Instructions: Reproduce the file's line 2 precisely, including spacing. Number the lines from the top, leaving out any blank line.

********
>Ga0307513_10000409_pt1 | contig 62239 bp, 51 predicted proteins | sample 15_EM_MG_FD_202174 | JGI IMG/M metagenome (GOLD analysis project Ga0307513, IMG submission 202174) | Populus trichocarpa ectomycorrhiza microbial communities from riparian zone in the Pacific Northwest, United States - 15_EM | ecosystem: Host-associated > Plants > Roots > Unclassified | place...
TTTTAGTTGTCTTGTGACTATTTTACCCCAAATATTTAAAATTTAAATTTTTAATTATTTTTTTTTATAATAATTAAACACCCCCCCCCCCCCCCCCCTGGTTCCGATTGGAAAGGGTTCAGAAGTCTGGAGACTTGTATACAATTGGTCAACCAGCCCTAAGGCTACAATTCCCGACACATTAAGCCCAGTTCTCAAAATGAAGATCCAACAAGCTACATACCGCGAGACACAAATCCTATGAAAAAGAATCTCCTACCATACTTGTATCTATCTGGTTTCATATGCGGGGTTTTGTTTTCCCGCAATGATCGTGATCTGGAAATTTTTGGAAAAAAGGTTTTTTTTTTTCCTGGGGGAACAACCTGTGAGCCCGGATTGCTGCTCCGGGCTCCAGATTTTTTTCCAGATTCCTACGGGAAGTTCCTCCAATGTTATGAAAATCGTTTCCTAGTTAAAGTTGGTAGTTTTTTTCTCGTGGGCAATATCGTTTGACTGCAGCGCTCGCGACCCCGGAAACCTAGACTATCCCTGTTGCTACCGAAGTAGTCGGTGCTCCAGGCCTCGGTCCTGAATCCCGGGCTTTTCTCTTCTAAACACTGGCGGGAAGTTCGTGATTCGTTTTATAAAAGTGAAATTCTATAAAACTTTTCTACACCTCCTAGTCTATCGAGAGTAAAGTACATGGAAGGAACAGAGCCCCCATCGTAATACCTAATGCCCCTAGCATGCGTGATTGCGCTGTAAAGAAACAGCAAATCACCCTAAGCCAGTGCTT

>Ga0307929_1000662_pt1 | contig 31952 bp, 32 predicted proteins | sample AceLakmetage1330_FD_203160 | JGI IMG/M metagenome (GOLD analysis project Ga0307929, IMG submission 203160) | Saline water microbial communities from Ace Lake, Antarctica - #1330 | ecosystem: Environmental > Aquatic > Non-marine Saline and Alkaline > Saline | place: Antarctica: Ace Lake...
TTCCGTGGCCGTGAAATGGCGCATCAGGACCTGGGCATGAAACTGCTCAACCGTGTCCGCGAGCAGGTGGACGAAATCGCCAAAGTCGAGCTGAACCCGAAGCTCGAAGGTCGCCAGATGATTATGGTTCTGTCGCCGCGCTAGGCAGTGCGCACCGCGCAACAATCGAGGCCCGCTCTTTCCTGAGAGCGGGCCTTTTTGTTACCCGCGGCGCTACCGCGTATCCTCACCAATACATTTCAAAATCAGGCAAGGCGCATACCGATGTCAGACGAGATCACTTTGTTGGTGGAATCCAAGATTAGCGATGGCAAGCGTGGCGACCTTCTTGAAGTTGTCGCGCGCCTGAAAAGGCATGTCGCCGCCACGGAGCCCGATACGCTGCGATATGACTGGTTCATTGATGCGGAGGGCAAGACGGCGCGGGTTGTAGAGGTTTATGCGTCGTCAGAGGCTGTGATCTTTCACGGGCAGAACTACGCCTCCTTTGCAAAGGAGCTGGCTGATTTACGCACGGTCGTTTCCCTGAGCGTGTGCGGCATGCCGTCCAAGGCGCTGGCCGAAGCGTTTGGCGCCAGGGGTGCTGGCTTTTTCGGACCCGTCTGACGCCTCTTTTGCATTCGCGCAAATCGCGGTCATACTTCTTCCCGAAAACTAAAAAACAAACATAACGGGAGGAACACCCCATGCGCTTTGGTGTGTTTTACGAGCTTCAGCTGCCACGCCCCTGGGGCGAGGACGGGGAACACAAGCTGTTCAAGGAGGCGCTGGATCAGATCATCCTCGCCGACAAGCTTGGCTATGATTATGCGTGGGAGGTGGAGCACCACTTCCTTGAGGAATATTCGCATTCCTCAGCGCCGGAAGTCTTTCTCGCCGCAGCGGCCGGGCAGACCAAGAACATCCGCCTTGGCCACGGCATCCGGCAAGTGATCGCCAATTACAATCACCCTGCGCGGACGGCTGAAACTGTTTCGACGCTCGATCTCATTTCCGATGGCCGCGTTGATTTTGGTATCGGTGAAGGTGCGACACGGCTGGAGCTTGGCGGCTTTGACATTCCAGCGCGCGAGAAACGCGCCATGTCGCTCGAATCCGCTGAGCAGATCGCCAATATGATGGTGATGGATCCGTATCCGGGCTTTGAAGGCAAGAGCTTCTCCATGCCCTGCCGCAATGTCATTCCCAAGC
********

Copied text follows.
TTTTAGTTGTCTTGTGACTATTTTACCCCAAATATTTAAAATTTAAATTTTTAATTATTTTTTTTTATAATAATTAAACACCCCCCCCCCCCCCCCCCTGGTTCCGATTGGAAAGGGTTCAGAAGTCTGGAGACTTGTATACAATTGGTCAACCAGCCCTAAGGCTACAATTCCCGACACATTAAGCCCAGTTCTCAAAATGAAGATCCAACAAGCTACATACCGCGAGACACAAATCCTATGAAAAAGAATCTCCTACCATACTTGTATCTATCTGGTTTCATATGCGGGGTTTTGTTTTCCCGCAATGATCGTGATCTGGAAATTTTTGGAAAAAAGGTTTTTTTTTTTCCTGGGGGAACAACCTGTGAGCCCGGATTGCTGCTCCGGGCTCCAGATTTTTTTCCAGATTCCTACGGGAAGTTCCTCCAATGTTATGAAAATCGTTTCCTAGTTAAAGTTGGTAGTTTTTTTCTCGTGGGCAATATCGTTTGACTGCAGCGCTCGCGACCCCGGAAACCTAGACTATCCCTGTTGCTACCGAAGTAGTCGGTGCTCCAGGCCTCGGTCCTGAATCCCGGGCTTTTCTCTTCTAAACACTGGCGGGAAGTTCGTGATTCGTTTTATAAAAGTGAAATTCTATAAAACTTTTCTACACCTCCTAGTCTATCGAGAGTAAAGTACATGGAAGGAACAGAGCCCCCATCGTAATACCTAATGCCCCTAGCATGCGTGATTGCGCTGTAAAGAAACAGCAAATCACCCTAAGCCAGTGCTT